Box 13: EY cost effectiveness analysis of regulatory interventions
Reforms to the presentation of credit card terms and conditions are estimated to have involved total implementation costs of between $40 million and $120 million across the industry. EY found some changes to consumer behaviour and associated savings did follow the reforms; however, it could not conclude with certainty that the changed behaviour was the result of the reforms. EY noted it was not clear whether the Commonwealth had undertaken detailed consideration "… of how to best target different consumer segments through the overall dispersion of additional information on credit card terms".46 This example highlights the importance of a transparent cost-benefit or cost effectiveness process.
KYC requirements are estimated to have cost between $647 million and $1 billion to implement, with ongoing annual costs of between $299 million and $435 million. The changes are driven by the need to comply with international regulatory standards. Although participants agreed AML legislation is essential, consultations highlighted, "… earlier consultation on coverage and structure would have produced more efficient regulation".47
The three-day balance transfer requirement introduced as part of SuperStream was estimated to have cost industry between $560 million and $1.2 billion. EY noted that regulation in this area was a response to industry's failure to adopt effective electronic payment protocols. However, the industry view was that Government's approach generated some additional costs. In particular, consultation did not start early enough and implementation deadlines were optimistic. Tight deadlines meant that solutions were implemented in a less than optimal way to ensure timelines were met. A more risk-based approach from the Commonwealth, with more time for industry to develop data requirements and format standards, would have produced a more efficient outcome.
The EY work reinforced some of the main points in industry submissions, where industry participants asked for better regulatory design and more realistic implementation time frames.48 In general, better processes for the future are a higher priority in the short term than efforts to reduce the current stock of regulation.
Despite concerns related to processes arising from this work, the Inquiry has found limited evidence to suggest the compliance burden is higher in Australia than in comparable peer countries. The Australian Bankers' Association submission highlighted that, according to the World Economic Forum's Global Competitiveness Report 2013–14, Australia ranks 128th out of 148 countries for "Burden of government regulation".49 However, in addition to the evidence set out in the Interim Report, cost of compliance survey data provided by Thomson Reuters Accelus suggests that, although compliance costs for the financial sector have risen in Australia recently, Australia is not out of step with other jurisdictions.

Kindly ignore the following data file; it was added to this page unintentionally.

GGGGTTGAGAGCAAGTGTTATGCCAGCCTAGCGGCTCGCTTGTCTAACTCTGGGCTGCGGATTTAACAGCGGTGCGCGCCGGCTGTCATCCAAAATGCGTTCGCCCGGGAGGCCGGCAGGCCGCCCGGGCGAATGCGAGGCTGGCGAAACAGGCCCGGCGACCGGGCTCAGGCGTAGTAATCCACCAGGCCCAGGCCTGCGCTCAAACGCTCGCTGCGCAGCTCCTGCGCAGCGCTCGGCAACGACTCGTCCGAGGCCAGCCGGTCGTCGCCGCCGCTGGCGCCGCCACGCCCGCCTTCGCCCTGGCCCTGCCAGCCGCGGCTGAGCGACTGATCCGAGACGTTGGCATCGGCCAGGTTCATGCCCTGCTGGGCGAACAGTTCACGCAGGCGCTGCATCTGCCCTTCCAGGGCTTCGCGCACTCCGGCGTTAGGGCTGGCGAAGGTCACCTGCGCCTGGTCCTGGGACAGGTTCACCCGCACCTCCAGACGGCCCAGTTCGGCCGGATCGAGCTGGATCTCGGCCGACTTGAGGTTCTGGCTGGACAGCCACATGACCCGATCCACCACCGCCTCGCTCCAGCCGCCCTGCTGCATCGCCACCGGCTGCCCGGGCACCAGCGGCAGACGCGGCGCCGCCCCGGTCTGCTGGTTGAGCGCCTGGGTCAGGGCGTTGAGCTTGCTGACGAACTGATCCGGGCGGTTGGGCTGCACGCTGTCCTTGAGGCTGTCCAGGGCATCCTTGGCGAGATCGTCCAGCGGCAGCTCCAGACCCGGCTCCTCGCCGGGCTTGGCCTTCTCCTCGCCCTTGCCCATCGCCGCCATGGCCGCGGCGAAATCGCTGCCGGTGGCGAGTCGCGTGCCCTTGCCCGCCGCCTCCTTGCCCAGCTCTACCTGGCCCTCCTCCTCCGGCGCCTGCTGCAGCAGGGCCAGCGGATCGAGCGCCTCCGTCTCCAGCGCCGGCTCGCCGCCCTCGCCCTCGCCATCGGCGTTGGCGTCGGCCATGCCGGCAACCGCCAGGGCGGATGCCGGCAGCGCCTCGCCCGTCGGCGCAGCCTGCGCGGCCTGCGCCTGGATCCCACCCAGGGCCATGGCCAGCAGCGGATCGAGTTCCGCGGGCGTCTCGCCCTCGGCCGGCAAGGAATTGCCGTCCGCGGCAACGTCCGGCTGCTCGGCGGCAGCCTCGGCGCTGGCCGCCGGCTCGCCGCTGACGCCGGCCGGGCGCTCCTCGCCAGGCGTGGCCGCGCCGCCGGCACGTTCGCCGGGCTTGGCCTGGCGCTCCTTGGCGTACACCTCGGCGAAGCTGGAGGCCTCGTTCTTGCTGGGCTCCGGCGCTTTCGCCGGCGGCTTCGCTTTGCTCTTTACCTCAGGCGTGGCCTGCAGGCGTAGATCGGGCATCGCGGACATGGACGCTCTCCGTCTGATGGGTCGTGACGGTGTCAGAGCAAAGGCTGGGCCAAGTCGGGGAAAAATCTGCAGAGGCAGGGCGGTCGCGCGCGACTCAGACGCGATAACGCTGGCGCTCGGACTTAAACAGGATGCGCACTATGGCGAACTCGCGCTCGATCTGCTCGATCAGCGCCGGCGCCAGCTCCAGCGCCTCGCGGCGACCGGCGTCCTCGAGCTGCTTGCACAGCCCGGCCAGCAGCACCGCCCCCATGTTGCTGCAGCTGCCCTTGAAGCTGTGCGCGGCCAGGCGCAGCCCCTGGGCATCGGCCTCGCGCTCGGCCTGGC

Chart 7: Financial services firm compliance teams spending more than 10 hours per week tracking finance sector regulatory developments
Source: Thomson Reuters Accelus.50
Regardless of Australia's relative position, unnecessary compliance costs and poor policy processes are a concern. The Inquiry notes that Government has already implemented a range of initiatives in this area, including more stringent requirements relating to RISs, sunsetting provisions for existing regulations, portfolio targets for reducing compliance costs and the Regulator Performance Framework.
Combined with Government's existing initiatives to reduce 'red tape' and a slowing in the pace of international regulation, the Inquiry's recommendations should address many of the concerns raised in industry submissions.
45 EY 2014, Financial System Regulation, data provided to the Financial System Inquiry, October 2014, page 2.
46 EY 2014, Financial System Regulation, data provided to the Financial System Inquiry, October 2014, page 26.
47 EY 2014, Financial System Regulation, data provided to the Financial System Inquiry, October 2014, page 33.
48 Australian Bankers' Association 2014, Second round submission to the Financial System Inquiry, pages 63–68, ANZ 2014, Second round submission to the Financial System Inquiry, page 28.
49 Australian Bankers' Association 2014, Second round submission to the Financial System Inquiry, page 63.
50 Thomson Reuters Accelus 2014, data provided to the Financial System Inquiry, 7 October 2014.